Myanmar’s junta chief hinted the military may further extend a state of emergency and delay promised elections in comments published Friday, saying greater efforts were needed to end unrest.
The Southeast Asian pariah nation has been ravaged by deadly violence since a coup deposed Aung San Suu Kyi‘s government more than two years ago, unleashing a bloody crackdown on dissent.
Thousands of civilians have been killed and injured as the junta battles a clutch of new and established rebel groups opposed to military rule.
Junta chief Min Aung Hlaing‘s administration has extended the state of emergency it imposed during the coup multiple times after giving acknowledgements of continuing unrest.
On Thursday, he told a meeting of senior officials that “events of terrorism declined but continued to occur” in Myanmar, in reference to ongoing attacks by anti-coup resistance forces.
“Many requirements can be seen in implementation of fully emphasizing the security, peace and stability and rule of law,” he said, according to a Friday military statement outlining the meeting.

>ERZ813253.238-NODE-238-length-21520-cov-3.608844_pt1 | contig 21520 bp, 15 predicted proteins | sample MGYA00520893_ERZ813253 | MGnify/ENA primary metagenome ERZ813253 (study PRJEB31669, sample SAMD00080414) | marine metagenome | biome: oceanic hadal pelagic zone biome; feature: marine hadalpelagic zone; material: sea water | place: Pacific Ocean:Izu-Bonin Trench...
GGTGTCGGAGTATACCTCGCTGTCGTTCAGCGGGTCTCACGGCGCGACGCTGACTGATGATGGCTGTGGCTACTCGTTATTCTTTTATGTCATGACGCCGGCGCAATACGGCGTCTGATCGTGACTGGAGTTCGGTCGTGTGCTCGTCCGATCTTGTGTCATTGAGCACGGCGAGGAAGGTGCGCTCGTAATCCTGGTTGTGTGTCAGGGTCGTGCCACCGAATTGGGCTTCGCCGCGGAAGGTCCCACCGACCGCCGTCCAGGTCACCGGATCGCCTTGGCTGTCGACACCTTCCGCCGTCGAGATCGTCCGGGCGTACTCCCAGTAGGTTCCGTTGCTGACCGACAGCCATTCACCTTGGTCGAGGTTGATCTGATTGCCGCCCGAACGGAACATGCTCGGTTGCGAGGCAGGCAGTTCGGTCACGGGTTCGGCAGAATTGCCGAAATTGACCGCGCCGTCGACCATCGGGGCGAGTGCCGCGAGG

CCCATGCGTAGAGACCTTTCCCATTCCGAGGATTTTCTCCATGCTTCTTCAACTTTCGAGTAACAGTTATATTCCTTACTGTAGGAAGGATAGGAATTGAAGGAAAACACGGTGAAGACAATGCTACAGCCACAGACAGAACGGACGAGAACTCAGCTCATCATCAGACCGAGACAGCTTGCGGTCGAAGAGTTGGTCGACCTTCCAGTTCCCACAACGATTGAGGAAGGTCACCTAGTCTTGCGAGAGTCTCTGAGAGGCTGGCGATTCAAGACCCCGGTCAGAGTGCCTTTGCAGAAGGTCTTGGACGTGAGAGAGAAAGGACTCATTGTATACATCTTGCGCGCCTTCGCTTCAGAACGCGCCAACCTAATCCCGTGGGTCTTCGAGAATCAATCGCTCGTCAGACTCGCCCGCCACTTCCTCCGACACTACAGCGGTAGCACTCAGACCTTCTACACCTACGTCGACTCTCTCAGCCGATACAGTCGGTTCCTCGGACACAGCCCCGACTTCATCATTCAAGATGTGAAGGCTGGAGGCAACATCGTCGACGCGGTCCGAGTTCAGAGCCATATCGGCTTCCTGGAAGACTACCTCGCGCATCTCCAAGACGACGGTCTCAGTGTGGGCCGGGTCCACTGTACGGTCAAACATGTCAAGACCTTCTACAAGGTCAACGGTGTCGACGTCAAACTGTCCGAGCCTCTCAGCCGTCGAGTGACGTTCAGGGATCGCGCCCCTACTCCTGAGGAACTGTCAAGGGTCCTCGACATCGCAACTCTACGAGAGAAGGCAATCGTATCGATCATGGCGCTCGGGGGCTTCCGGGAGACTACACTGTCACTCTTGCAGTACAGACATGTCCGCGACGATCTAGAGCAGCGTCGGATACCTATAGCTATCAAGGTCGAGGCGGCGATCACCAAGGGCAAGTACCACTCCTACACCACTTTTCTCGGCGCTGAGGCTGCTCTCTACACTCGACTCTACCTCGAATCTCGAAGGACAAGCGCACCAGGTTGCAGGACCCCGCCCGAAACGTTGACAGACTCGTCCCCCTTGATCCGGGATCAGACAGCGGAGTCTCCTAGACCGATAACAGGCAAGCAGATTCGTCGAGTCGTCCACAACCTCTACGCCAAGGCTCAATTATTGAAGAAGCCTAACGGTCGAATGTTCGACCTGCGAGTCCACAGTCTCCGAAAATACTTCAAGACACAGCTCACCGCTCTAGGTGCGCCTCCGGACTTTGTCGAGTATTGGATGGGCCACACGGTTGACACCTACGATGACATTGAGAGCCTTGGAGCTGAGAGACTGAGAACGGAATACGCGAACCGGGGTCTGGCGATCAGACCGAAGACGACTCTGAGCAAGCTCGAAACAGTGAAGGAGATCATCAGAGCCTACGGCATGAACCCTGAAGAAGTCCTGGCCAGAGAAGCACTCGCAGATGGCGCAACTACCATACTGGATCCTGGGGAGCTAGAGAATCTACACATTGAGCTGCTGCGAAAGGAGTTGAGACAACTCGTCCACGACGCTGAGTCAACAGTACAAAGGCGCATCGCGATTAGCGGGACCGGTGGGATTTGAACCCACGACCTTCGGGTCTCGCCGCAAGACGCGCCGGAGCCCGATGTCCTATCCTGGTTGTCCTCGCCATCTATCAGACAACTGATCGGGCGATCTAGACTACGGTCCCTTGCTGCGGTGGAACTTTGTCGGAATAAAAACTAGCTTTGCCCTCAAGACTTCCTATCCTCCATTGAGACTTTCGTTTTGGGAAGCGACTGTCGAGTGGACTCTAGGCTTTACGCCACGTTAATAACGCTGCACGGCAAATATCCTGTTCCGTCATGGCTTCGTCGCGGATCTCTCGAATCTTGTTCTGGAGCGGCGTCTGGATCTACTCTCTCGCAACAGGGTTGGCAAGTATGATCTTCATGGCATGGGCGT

More than 782 people had been killed in hundreds of “terror acts” since the start of the year, he added, without giving further details.
Myanmar’s military-drafted 2008 constitution, which the junta has said is still in force, requires authorities to hold fresh elections within six months of a state of emergency being lifted.
The junta had promised fresh elections in August of this year but in February it again extended the emergency ordinance, a day after its National Defence and Security Council said the situation in the country had “not returned to normalcy yet.”
After her government was deposed, Suu Kyi, 78, was convicted in a series of trials that rights groups slammed as a sham, and sentenced to 33 years in prison.
Thailand’s foreign minister said Wednesday that he met with Suu Kyi last week, her first known meeting with a foreign envoy since the 2021 coup.